On May 12, 2002, “Byzantines.org” went online, and quickly attracted a moderate following. Some were refugees from the Byzantine Catholic site mentioned above, while others were friends of ours. Still others were entirely new. The start was slow, but we steadily increased. Robert had dreams of studying in Italy, and left in September 2002. The site went down for a month while I tried to find a host. Robert sent me a corrupted database by accident, so all of the old posts were lost. But on October 2, 2002, I set up the site on a new server, located at the new URL of http://www.orthodoxchristianity.net, which better expressed its Orthodox orientation. Robert returned unexpectedly from Italy and Phil and I were glad for that, as we had no idea how to run the software. We added for a time Nicholas as an administrator, and he helped us with our portal page and other matters. We had to let him go as an administrator when our personal differences became too great, but he remained a friend of us all and continued to post for some time.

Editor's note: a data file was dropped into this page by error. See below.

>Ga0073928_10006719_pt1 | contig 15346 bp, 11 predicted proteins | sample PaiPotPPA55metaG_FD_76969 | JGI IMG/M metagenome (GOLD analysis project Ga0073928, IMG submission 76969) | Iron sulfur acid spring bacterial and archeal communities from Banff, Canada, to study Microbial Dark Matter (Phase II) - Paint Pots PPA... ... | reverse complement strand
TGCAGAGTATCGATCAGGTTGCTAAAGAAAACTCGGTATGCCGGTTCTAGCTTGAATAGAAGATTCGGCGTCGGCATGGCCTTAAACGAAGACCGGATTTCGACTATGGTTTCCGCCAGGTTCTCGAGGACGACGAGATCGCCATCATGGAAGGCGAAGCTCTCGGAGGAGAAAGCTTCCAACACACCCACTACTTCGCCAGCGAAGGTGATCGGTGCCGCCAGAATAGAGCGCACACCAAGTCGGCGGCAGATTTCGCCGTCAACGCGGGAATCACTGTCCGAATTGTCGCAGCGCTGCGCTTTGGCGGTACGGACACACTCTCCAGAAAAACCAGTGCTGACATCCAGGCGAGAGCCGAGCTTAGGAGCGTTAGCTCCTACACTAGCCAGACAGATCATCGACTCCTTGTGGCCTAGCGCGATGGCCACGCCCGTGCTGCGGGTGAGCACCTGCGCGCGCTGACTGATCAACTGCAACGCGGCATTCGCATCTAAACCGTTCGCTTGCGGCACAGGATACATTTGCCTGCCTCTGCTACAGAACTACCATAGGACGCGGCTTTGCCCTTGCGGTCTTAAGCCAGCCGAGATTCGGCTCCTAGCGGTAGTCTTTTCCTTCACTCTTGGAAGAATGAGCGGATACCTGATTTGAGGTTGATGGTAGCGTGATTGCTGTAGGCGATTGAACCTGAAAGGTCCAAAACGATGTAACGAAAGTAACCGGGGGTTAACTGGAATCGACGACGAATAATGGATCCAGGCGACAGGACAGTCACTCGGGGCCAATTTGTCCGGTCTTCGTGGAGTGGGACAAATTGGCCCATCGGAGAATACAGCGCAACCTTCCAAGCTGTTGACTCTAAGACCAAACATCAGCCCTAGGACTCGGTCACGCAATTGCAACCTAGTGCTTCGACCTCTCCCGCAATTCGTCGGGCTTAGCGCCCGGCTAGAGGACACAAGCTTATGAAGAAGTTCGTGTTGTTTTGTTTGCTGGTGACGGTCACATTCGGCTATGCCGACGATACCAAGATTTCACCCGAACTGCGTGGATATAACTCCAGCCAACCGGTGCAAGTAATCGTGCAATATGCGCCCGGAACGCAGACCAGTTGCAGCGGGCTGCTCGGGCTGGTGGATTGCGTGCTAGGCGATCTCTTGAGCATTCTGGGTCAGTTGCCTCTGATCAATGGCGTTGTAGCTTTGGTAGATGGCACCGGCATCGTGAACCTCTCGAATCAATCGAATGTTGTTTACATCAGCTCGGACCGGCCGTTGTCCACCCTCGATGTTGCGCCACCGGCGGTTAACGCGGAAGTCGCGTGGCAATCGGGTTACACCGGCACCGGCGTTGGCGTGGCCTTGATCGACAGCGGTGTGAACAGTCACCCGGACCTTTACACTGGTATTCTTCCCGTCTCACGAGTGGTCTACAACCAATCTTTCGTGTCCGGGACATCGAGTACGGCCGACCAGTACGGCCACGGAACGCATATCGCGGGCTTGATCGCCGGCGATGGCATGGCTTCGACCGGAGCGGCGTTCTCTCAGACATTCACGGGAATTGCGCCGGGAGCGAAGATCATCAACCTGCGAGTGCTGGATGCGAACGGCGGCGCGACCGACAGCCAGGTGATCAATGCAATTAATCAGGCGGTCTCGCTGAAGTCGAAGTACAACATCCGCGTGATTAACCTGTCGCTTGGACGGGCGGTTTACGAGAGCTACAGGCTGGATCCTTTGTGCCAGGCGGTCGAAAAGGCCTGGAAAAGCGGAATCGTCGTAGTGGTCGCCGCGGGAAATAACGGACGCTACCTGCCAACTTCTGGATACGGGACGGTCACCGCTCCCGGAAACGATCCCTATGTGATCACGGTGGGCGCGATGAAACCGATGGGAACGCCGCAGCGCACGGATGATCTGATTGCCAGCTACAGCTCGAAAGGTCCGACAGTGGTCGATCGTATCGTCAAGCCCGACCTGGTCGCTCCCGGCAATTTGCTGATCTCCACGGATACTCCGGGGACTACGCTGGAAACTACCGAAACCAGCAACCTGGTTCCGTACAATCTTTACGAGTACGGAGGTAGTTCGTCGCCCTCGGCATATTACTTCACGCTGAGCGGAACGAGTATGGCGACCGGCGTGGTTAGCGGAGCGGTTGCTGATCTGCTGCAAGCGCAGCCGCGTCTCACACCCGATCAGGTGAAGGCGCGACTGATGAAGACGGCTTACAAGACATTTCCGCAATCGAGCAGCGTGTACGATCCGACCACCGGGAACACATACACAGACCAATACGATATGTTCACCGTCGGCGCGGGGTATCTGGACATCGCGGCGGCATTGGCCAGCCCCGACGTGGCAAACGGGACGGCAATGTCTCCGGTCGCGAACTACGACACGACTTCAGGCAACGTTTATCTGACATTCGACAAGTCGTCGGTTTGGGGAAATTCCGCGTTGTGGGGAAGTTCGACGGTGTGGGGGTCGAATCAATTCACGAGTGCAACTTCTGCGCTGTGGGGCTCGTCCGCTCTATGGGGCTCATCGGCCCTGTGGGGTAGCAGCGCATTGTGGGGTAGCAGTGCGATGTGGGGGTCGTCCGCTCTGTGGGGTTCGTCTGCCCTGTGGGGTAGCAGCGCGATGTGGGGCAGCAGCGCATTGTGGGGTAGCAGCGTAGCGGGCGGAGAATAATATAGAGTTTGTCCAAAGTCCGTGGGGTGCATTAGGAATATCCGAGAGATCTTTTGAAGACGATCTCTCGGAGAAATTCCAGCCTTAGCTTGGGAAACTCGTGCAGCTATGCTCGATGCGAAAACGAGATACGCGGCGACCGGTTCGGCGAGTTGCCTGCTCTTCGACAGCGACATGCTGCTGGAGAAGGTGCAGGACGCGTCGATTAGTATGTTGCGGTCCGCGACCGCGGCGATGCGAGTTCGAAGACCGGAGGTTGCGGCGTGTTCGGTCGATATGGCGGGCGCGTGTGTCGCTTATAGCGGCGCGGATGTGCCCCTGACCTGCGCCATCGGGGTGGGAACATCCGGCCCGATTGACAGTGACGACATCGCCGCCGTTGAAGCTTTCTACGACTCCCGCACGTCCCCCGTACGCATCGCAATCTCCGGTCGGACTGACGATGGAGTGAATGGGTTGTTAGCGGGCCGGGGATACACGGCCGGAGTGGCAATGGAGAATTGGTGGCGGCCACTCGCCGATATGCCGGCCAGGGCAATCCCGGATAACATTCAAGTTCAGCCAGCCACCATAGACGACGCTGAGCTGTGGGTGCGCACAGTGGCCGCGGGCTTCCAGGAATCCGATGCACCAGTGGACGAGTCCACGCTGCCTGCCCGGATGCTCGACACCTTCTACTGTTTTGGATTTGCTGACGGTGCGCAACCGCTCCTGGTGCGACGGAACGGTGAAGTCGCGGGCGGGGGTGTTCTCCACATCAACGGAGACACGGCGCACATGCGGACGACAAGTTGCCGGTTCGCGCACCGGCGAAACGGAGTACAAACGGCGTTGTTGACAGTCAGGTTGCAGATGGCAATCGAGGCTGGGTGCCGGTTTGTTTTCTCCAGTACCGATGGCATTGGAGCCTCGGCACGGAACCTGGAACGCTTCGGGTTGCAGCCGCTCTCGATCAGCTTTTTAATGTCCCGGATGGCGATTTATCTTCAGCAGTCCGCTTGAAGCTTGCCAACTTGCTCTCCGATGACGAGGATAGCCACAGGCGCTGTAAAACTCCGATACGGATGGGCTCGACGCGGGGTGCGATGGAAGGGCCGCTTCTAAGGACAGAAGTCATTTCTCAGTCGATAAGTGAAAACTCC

Throughout the years, we have continued to grow and add on new members. We currently have 8,907 registered members (not all of whom are active now, of course), who have written 1,191,840 posts in 54,761 topics. Each month, we get about 3 million hits, from all over the world. We are the largest Orthodox Christian forum in the world, and may be one of the largest Orthodox websites, period.
As we grew, we added on a great team of administrators and moderators. I stepped back from active moderating, leaving the site in the hands first of Fr. Chris Harner, and later Fr. George Callos, who is at the helm presently. He oversees a team of about 15 moderators, who include both clergy and laity, from a variety of jurisdictions. It takes a lot of work for these folks to do what they do, and they do it as volunteers.
Positive Results of the Site